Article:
Helicopter Association International
2021 Salute to Excellence Awards:
Maintenance Excellence: David Wayne Fox

Sponsored by Rolls-Royce


David Wayne Fox

David Wayne Fox has been around aircraft since he was old enough to toddle. Some of his most cherished memories are accompanying his mechanic father to the airport. His dad was his inspiration as they built kit airplanes together and performed other maintenance work on Bell 47s.

As a teen in 1970, David landed his first paying aviation job as a mechanic’s helper working on Bell 47s. Three years later he joined the U.S. Army and worked as a crew chief, maintaining OH-58, UH-1, and AH-1G helicopters and serving a tour in Korea.

When he returned, David relied on his on-the-job training and self-study to achieve his A&P certificates. Not long after, he earned his private and commercial helicopter certificates.

In 1980, he and a friend founded Helitrans Company Inc.– a Part 135 operator and Part 145 repair station supporting the oil and gas industry off the Gulf Coast of Texas. He served as both the director of maintenance and chief inspector, having received his inspection authorization from the FAA.

For 20 years, Helitrans operated with a perfect safety record. The company did not have any accidents, incidents, violations, or forced landings.

“My proudest accomplishment is Helitrans’ record,” David says. “I believe in having good people working for you and maintaining and operating the aircraft properly to manufacturer recommendations are to credit for that. I was very serious about following the rules and not cutting corners. Money is not everything. Sometimes people lose sight of that.”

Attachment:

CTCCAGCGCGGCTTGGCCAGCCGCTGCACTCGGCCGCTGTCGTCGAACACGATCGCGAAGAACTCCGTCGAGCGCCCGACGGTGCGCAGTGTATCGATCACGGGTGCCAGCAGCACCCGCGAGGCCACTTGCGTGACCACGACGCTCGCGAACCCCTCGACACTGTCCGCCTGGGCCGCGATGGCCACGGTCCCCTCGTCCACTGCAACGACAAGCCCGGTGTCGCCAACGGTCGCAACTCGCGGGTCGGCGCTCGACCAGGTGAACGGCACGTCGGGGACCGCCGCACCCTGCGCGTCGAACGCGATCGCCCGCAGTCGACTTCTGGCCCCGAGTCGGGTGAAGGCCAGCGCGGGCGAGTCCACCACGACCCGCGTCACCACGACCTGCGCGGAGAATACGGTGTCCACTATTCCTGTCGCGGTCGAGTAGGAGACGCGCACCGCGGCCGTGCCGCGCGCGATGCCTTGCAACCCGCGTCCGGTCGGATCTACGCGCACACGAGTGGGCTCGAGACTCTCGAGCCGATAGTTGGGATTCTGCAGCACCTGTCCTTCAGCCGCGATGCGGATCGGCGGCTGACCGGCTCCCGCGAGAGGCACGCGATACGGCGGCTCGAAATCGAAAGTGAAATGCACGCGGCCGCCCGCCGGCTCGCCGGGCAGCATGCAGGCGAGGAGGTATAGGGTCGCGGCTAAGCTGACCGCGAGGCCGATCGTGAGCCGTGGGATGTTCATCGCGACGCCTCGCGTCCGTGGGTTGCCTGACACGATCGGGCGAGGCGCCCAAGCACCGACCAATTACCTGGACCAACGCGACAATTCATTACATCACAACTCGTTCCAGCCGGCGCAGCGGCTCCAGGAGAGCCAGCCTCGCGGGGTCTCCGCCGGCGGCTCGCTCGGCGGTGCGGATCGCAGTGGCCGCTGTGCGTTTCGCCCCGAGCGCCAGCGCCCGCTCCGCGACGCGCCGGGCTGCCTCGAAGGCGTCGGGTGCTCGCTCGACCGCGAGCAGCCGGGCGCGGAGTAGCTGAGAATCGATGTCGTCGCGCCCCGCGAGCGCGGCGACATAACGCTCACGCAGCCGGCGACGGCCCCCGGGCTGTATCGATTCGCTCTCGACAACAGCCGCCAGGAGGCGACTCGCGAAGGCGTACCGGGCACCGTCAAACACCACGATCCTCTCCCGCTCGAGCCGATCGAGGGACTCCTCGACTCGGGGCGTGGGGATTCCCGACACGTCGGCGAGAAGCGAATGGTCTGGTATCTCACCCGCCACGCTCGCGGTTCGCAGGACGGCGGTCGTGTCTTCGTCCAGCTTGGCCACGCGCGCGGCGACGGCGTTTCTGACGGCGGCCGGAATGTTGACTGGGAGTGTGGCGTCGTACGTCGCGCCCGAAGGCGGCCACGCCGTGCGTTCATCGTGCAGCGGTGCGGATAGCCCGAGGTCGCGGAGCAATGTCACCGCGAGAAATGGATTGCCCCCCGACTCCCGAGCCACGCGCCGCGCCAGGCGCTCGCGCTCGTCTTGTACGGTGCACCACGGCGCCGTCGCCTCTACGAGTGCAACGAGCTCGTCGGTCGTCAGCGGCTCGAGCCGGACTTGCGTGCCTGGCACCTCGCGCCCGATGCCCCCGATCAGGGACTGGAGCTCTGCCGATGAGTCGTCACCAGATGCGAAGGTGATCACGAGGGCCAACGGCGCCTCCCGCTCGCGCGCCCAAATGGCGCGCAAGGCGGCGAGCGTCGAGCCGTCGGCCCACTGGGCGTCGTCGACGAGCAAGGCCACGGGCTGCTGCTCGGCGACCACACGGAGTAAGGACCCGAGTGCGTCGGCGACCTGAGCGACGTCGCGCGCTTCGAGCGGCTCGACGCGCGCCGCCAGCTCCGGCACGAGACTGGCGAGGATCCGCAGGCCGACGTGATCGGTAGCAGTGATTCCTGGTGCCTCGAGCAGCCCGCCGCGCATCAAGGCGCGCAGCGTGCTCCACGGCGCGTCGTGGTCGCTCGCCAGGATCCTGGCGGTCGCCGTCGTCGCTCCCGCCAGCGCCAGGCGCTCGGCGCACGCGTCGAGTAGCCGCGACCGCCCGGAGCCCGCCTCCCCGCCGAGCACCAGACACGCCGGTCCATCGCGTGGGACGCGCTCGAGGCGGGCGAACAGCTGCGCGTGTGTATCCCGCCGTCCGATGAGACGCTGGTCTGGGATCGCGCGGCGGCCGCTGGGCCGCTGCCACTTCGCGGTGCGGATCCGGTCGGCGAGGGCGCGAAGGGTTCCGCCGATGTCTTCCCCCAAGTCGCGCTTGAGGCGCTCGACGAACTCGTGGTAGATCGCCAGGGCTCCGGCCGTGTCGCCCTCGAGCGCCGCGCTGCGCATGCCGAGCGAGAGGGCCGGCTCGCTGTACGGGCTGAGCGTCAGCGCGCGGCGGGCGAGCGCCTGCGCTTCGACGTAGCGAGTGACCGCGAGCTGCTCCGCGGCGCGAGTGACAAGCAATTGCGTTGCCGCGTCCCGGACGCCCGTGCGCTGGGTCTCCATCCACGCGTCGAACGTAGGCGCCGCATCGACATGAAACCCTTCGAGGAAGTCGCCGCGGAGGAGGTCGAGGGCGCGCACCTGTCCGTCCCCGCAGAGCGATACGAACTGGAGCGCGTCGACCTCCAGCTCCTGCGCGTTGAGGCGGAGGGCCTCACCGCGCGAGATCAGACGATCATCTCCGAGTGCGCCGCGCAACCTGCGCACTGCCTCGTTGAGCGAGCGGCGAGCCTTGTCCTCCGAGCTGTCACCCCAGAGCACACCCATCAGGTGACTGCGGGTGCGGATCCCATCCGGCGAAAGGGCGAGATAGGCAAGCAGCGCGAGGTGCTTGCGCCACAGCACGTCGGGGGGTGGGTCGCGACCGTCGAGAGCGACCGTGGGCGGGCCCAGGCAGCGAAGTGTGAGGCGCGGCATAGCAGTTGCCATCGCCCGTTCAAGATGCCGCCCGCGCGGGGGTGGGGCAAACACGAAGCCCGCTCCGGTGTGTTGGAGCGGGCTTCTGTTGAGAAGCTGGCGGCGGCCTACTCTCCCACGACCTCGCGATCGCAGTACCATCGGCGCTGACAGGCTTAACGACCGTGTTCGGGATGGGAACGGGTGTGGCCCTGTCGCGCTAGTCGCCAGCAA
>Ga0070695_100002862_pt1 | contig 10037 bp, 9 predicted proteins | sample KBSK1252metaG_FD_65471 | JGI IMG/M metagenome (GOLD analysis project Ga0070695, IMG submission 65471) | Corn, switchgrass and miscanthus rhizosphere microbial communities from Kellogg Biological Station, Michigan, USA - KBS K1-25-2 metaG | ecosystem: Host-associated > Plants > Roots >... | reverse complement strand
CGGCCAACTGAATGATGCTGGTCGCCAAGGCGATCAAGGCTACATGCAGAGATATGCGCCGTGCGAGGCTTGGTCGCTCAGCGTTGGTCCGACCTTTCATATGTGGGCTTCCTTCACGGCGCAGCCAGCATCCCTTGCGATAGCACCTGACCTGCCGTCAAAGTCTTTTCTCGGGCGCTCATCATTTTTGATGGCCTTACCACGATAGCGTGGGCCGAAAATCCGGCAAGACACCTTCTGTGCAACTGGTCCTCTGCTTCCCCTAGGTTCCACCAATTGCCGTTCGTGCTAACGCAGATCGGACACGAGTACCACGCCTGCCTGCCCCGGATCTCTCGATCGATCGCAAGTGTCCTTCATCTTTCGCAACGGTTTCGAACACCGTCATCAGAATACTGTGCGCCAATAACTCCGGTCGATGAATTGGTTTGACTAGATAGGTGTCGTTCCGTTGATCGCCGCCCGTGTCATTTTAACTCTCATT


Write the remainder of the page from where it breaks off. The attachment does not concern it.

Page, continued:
David sold Helitrans in 2000 and enjoyed semi-retirement as he did a little maintenance and consulting work before Bell invited him to be a ground school and simulator instructor at the Customer Training Academy for their light helicopters in 2001. For that position, he earned his certified flight instructor rating.

David became a fixture at Bell, not just at the training center, but also within the accident investigation and legal departments. He was also the go-to expert for Bell owners and operators around the world. He would teach every system on the aircraft, sharing his stories and anecdotes to help solidify student knowledge while engaging them to learn. He developed an astronomical list of connections and still gets calls from people around the world when they’re stuck on a maintenance challenge.

“I’ve been doing this so long, chances are I’ve seen some of the more obscure or unique issues with these aircraft and may have a way to help,” he says.

While at Bell, David was instrumental in developing the Bell 407GX and GXi courses as well as leading and standardizing instruction for light helicopters.

David retired from Bell in 2020 and now works part time for the Helicopter Institute in Ft. Worth, Texas, providing pilot training. He also still moonlights as a mechanic, providing maintenance for select clients.

These days, the most rewarding work for David is mentoring younger mechanics. He believes it’s important for the older generation to share their wealth of knowledge and skills, as well as their experience and values.

“It’s important to mentor these younger people,” he says. “This is what my dad did with me. He mentored me on how to do things correctly to ensure when you send an aircraft out, it will come back. Part of that is emphasizing the importance of following the manufacturers manuals and maintenance recommendations and developing a good working relationship with your local FAA inspectors.”